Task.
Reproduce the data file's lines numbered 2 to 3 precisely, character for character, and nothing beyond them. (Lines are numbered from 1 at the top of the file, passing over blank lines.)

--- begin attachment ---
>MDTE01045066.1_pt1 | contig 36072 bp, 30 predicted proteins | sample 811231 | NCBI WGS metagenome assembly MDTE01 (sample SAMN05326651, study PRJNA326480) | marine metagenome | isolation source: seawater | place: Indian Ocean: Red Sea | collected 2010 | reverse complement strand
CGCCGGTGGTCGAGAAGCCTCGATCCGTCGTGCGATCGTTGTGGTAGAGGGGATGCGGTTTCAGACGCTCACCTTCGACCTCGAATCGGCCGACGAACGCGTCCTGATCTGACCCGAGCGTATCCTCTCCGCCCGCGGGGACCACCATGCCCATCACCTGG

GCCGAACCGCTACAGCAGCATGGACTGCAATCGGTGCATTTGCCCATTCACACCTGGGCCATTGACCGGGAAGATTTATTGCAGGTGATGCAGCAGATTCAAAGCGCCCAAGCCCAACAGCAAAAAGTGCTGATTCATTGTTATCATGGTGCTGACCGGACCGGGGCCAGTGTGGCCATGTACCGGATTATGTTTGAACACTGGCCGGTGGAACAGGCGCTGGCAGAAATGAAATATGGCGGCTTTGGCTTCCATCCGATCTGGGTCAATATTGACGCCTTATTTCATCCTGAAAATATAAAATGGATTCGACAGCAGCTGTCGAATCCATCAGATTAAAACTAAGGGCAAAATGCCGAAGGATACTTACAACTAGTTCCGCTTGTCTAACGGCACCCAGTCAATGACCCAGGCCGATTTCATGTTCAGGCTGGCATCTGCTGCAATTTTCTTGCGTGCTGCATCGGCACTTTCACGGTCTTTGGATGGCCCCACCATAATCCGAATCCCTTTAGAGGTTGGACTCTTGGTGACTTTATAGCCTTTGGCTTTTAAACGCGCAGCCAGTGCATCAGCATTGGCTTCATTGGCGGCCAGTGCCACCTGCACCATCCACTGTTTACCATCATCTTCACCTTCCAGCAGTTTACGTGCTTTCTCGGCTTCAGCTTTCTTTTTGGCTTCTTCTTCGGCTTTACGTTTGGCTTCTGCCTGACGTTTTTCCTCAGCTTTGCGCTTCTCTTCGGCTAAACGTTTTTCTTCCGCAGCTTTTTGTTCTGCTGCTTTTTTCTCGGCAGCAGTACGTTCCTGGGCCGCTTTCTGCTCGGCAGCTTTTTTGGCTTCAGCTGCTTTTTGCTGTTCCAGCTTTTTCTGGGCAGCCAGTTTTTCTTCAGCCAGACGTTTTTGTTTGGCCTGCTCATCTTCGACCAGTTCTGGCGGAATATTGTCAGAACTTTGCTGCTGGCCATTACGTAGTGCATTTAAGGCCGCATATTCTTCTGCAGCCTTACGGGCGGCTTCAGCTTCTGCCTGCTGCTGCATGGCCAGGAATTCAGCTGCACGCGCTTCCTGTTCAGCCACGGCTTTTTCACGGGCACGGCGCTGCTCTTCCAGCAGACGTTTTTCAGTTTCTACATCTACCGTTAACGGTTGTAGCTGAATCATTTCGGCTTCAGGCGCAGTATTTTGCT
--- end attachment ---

CGCCGGTGGTCGAGAAGCCTCGATCCGTCGTGCGATCGTTGTGGTAGAGGGGATGCGGTTTCAGACGCTCACCTTCGACCTCGAATCGGCCGACGAACGCGTCCTGATCTGACCCGAGCGTATCCTCTCCGCCCGCGGGGACCACCATGCCCATCACCTGG

GCCGAACCGCTACAGCAGCATGGACTGCAATCGGTGCATTTGCCCATTCACACCTGGGCCATTGACCGGGAAGATTTATTGCAGGTGATGCAGCAGATTCAAAGCGCCCAAGCCCAACAGCAAAAAGTGCTGATTCATTGTTATCATGGTGCTGACCGGACCGGGGCCAGTGTGGCCATGTACCGGATTATGTTTGAACACTGGCCGGTGGAACAGGCGCTGGCAGAAATGAAATATGGCGGCTTTGGCTTCCATCCGATCTGGGTCAATATTGACGCCTTATTTCATCCTGAAAATATAAAATGGATTCGACAGCAGCTGTCGAATCCATCAGATTAAAACTAAGGGCAAAATGCCGAAGGATACTTACAACTAGTTCCGCTTGTCTAACGGCACCCAGTCAATGACCCAGGCCGATTTCATGTTCAGGCTGGCATCTGCTGCAATTTTCTTGCGTGCTGCATCGGCACTTTCACGGTCTTTGGATGGCCCCACCATAATCCGAATCCCTTTAGAGGTTGGACTCTTGGTGACTTTATAGCCTTTGGCTTTTAAACGCGCAGCCAGTGCATCAGCATTGGCTTCATTGGCGGCCAGTGCCACCTGCACCATCCACTGTTTACCATCATCTTCACCTTCCAGCAGTTTACGTGCTTTCTCGGCTTCAGCTTTCTTTTTGGCTTCTTCTTCGGCTTTACGTTTGGCTTCTGCCTGACGTTTTTCCTCAGCTTTGCGCTTCTCTTCGGCTAAACGTTTTTCTTCCGCAGCTTTTTGTTCTGCTGCTTTTTTCTCGGCAGCAGTACGTTCCTGGGCCGCTTTCTGCTCGGCAGCTTTTTTGGCTTCAGCTGCTTTTTGCTGTTCCAGCTTTTTCTGGGCAGCCAGTTTTTCTTCAGCCAGACGTTTTTGTTTGGCCTGCTCATCTTCGACCAGTTCTGGCGGAATATTGTCAGAACTTTGCTGCTGGCCATTACGTAGTGCATTTAAGGCCGCATATTCTTCTGCAGCCTTACGGGCGGCTTCAGCTTCTGCCTGCTGCTGCATGGCCAGGAATTCAGCTGCACGCGCTTCCTGTTCAGCCACGGCTTTTTCACGGGCACGGCGCTGCTCTTCCAGCAGACGTTTTTCAGTTTCTACATCTACCGTTAACGGTTGTAGCTGAATCATTTCGGCTTCAGGCGCAGTATTTTGCT